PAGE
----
China’s love of pine nuts helps Afghan exporters

KABUL: “I earn up to 1,000 Afghani a day, depending on my work,” said Samsoor, 28, who works for Zmarai Gayanwal Ltd., a pine nut processing and export company in Kabul.

“I love my job and so we really need to export more to China. It’s the only way to increase our income and keep the plant operating,” said Samsoor.

Established in 2015, Zmarai Gayanwal Ltd. now has over 100 people working for the company, said company president Sher Ali Zadran.

“Between 100 to 150 people work here directly in the factory and thousands more work indirectly,” Zadran told Xinhua.

“The factory pays 300 Afghani a day for each worker, besides providing lunch and transportation.” The company exported 650 tons of nuts to China last year and is planning to hit 950 tons in 2022, with between 28,000 and 38,000 U.S. dollars per ton.

While Zadran is happy enough with his income and the progress of his plant, he hopes that more Chinese investors will see the profits to be made and use their money to create more jobs.

Khalil Rashid, managing director of a pine nuts processing and export company, highlighted that the pine-nut trade with China had created jobs for thousands of people in his country, which had been at war for decades.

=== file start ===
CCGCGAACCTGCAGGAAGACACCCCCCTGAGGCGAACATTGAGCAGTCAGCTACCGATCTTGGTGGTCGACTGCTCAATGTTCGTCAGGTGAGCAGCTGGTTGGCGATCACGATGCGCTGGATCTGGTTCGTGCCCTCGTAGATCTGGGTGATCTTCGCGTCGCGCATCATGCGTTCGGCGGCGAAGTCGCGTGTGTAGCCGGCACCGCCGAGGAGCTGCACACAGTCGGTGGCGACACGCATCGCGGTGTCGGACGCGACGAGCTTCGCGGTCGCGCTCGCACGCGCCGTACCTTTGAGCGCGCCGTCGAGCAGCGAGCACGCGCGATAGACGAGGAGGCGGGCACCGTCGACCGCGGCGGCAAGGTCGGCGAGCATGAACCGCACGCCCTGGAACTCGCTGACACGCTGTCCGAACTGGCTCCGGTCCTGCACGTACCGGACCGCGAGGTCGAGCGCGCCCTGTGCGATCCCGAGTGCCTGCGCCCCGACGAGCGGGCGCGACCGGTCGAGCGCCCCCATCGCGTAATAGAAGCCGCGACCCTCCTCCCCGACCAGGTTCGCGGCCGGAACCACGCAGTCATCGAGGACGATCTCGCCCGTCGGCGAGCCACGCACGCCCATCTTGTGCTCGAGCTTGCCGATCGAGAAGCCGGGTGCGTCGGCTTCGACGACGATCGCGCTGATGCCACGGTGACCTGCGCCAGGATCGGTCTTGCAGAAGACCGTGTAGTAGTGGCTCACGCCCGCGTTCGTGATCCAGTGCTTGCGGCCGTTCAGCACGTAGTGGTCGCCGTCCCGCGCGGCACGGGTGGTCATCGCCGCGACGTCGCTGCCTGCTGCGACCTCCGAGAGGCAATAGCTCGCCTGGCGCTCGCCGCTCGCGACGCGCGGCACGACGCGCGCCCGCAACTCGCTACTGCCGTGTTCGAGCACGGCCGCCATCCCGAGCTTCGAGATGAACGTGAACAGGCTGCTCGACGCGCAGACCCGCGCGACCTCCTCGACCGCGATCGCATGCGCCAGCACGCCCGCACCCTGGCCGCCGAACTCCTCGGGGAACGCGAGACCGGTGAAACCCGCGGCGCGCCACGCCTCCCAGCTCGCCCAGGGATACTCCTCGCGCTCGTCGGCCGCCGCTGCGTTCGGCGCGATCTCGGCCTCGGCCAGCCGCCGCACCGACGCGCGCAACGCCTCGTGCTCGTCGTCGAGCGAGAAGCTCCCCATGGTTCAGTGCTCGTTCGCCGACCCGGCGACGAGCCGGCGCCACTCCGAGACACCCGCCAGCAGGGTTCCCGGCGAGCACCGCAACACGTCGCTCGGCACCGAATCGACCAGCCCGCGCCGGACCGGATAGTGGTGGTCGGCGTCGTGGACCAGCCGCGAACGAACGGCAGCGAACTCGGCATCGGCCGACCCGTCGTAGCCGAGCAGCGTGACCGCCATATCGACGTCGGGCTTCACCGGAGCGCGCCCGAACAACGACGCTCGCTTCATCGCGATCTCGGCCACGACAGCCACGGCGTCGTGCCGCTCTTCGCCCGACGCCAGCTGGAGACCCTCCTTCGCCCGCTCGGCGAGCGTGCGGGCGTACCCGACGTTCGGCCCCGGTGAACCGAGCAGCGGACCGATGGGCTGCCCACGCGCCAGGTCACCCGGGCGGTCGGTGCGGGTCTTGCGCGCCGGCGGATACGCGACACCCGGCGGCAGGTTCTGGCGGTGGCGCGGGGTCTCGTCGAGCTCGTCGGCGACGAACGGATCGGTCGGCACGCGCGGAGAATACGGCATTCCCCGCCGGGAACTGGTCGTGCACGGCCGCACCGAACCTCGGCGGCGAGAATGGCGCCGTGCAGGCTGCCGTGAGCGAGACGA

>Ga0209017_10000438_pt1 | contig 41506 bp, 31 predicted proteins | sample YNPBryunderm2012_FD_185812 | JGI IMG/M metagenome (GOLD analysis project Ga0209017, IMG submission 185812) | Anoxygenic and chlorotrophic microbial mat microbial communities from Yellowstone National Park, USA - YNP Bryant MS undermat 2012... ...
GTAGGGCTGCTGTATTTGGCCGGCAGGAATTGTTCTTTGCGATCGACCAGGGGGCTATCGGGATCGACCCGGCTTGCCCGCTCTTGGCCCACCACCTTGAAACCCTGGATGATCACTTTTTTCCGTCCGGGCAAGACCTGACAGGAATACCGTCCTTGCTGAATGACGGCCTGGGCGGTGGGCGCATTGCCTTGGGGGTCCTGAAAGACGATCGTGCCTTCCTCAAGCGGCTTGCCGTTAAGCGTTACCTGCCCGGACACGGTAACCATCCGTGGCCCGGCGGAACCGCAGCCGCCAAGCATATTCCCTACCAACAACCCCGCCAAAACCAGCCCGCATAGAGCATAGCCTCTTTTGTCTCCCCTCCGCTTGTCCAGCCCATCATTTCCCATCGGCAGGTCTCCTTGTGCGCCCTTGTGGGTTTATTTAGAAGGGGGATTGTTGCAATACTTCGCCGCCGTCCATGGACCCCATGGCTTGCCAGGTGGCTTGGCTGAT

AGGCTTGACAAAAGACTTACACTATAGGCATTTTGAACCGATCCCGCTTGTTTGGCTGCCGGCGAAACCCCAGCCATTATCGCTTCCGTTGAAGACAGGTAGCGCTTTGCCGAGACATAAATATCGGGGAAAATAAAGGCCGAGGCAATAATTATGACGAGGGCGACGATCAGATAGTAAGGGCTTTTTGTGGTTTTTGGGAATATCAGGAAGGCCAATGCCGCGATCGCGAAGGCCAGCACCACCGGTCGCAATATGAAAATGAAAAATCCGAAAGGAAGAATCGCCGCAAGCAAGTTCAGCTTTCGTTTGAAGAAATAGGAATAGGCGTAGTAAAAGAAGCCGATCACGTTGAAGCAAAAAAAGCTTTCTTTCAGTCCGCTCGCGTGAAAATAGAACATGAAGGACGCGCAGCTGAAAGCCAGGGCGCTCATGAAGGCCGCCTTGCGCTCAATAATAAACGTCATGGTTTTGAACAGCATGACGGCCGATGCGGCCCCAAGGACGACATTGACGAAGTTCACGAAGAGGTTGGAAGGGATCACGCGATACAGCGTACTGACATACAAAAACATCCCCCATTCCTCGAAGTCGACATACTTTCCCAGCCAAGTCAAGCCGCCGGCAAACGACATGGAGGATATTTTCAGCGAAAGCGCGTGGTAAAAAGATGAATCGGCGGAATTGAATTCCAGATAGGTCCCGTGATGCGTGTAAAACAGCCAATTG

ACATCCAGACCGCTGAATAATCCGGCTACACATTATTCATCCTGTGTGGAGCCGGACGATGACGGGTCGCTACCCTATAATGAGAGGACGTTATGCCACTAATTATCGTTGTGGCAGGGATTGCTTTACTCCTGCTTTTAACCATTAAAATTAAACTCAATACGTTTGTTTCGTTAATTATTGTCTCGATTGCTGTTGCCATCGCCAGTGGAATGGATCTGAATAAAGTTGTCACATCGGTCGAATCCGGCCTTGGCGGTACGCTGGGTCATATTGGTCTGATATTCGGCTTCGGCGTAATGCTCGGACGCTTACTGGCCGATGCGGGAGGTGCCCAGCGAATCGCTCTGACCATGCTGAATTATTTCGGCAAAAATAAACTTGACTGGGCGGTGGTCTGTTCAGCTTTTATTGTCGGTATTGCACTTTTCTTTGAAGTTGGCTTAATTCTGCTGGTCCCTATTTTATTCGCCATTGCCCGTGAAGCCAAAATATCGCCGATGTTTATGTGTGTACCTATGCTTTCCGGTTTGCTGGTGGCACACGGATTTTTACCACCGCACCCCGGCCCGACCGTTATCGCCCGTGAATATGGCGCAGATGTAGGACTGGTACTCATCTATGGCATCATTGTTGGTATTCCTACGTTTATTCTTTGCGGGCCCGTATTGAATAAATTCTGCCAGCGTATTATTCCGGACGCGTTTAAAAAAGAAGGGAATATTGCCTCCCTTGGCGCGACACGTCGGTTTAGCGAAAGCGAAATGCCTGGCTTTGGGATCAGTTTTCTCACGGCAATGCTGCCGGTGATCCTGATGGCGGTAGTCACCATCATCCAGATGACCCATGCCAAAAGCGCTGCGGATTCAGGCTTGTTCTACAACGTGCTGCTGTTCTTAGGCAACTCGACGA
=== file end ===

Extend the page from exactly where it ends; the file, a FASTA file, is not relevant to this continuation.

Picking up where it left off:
“Besides people working in the factory, their families also process nuts at home and bring them back to factory after they finish,” Rashid said.

Pine cones are harvested 10 days before they open. The cones are dried in the sun for 20 days and then smashed to release the nuts which are sorted by hand. It takes time
and persistence to extract the nuts from the cones, justifying the high price.

Afghanistan historically exported 10,000 tons of pine nuts to China each year, with others heading to countries such as Germany, the Netherlands and Italy. Exports had been disrupted last year, but to China at least, trade more or less resumed at the end of October with the first air shipment of 45 tons.

Thousands of Afghans are now working with more than a dozen nut processing factories. “We are very happy to provide more jobs for people and to make more money, not for us also for our workers,” said Rashid. “More exports will bring more jobs.”

According to aid agencies, more than 22 million Afghans will face severe food shortages in Afghanistan this winter. Without overseas assistance, a humanitarian catastrophe threatens.

“More than 10,000 people work in the pine-nut industry whether on plantations, transportation or processing,” said Shafiqullah Atayee of the Afghanistan Chamber of
Commerce and Investment.

“Creating jobs could be the most effective way to help Afghans out of poverty. China is the main destination for our pine nuts. The country has a huge market for Afghan
products and seems keen to import as much as we can offer them in terms of dried and fresh fruit, carpets and handicrafts,” Atayee said.

Afghan private airline Kam Air has run more than 30 cargo flights taking pine nuts to China since November. “Cargo flights will continue in 2022. Kam Air and exporters are determined to increase Afghanistan’s exports,” said the airline’s Mohammad Nadeam Naqshbandi.

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